Studies of acoustic waves, noise and charge pumping using single-electron devices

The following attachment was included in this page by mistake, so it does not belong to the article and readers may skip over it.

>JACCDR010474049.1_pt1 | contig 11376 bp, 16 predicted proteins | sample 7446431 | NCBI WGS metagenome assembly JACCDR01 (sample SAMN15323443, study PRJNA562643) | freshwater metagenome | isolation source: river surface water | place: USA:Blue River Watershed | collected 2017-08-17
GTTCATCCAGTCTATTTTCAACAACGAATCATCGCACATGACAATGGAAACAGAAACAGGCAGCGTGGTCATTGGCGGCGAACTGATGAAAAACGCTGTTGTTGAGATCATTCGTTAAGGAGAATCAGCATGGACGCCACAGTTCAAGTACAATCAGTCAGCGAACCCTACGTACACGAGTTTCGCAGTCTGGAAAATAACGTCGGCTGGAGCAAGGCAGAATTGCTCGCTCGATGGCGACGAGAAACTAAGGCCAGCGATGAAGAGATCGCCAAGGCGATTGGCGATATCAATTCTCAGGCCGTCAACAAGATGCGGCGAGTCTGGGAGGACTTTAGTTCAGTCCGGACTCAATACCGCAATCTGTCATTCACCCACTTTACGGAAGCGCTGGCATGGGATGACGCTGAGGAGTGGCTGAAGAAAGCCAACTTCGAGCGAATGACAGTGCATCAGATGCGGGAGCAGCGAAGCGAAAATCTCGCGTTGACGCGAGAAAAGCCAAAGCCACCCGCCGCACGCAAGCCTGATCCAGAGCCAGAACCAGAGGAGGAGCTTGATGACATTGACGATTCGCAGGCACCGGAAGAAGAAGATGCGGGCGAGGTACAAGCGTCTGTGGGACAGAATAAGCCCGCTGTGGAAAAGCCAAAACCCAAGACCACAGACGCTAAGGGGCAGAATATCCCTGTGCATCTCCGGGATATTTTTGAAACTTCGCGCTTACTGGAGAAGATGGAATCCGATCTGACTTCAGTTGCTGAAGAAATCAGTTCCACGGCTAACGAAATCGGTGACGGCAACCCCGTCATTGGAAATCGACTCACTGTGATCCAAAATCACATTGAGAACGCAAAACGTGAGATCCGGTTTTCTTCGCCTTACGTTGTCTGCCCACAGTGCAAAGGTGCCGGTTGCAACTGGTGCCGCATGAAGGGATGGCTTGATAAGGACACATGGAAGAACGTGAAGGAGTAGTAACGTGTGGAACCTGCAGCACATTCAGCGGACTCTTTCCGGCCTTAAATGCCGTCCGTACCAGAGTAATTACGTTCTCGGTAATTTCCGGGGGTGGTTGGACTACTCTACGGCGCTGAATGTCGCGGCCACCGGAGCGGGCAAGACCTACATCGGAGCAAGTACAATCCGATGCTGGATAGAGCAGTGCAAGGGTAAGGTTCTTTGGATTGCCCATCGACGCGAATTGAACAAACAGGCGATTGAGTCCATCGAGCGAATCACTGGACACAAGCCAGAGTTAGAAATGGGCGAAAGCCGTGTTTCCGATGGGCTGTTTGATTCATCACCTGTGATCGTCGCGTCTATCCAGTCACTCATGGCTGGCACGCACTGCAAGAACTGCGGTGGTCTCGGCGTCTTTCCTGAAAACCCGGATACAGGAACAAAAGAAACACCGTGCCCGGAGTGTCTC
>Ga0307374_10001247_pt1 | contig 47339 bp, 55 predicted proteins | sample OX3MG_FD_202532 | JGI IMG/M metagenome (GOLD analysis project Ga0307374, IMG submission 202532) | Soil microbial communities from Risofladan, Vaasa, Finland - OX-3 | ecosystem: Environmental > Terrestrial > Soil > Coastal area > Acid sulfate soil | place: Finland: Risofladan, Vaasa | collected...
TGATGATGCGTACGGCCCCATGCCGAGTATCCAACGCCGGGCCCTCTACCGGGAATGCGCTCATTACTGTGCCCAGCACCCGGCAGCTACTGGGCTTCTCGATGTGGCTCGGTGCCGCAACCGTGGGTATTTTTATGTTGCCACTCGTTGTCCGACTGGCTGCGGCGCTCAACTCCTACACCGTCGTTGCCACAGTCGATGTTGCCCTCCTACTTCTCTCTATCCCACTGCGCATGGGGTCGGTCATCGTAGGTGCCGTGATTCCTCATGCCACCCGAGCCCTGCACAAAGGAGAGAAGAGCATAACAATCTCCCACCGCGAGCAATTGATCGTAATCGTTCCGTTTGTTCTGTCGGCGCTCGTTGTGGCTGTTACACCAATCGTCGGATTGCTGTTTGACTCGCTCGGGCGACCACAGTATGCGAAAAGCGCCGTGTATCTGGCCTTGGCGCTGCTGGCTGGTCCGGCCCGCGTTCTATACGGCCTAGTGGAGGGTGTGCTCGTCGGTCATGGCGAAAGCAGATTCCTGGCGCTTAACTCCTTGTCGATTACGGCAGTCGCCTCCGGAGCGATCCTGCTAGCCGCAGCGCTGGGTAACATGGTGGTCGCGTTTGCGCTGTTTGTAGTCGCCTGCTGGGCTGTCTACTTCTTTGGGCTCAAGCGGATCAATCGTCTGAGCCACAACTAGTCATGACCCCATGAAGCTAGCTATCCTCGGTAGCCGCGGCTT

Abstract: This thesis covers a range of experiments on single-electron devices, electrical circuits that utilize the discreetness of the electron charge. The Single-Electron Transistor (SET) is of special importance among these, being the most sensitive electrometer demonstrated, and sufficiently mature to serve as a building block in sensors and detectors for physical phenomena that can be transformed into charge signals. Such an example is the use of the SET as a local probe for Surface Acoustic Waves (SAW), demonstrated here for the first time. The SAW is a mechanical wave propagating on the surface of a solid, in this case a GaAs substrate. Due to the piezoelectricity of GaAs, the SAW is accompanied by a wave of electrical polarization which couples efficiently to an SET deposited on the same substrate. The experiments demonstrate a sensitivity to surface displacement of 30 am/√Hz, which is 2–3 orders of magnitude better than in previous SAW experiments. The SET is located between two on-chip acoustic reflectors separated by 2.9 mm, and has a sufficient measurement bandwidth to resolve the echoes of acoustic pulses between the reflectors. The resolution when averaging over many pulses is sufficient to resolve an average energy of h f per pulse reaching the SET. These experiments, along with associated theoretical treatments, indicate that studies on propagating acoustic waves in the quantum mechanical regime are feasible. The high charge sensitivity of the SET was also applied in prototypes for detection of single optical photons, where photo-generated electron-hole pairs near the surface of a semiconductor heterostructure are separated and transported to within the detection range of SETs deposited on the same chip. Another part of the thesis concerns the characterization of charge noise, which limits performance in SETs and related devices such as qubits and electron pumps. The dependence of the noise level on temperature and SET bias conditions is investigated, as well as its connection to the long-term relaxation observed after sudden application of a strong electric field. The results show that the sources of charge noise are in thermal equilibrium also at comparatively low temperature, and are in strong thermal contact with the electrons residing in the SET. This gives an indication about the microscopic nature and possible locations of the noise sources. The final part of the thesis is devoted to the study of quantized current sources, devices which can transport electrons one by one through a circuit at a controlled rate. To be com- parable with other metrological standards, such a current source must be accurate to around one part in 10^8, which requires careful study and elimination of all possible error sources. Errors due to Photon-Assisted Tunneling were studied in a resistively terminated multi-junction pump, and errors due to Andreev tunneling were demonstrated in a hybrid SINIS electron turnstile. The latter experiment shows that errors due to Andreev tunneling is reduced sub- stantially in turnstiles with high charging energy.
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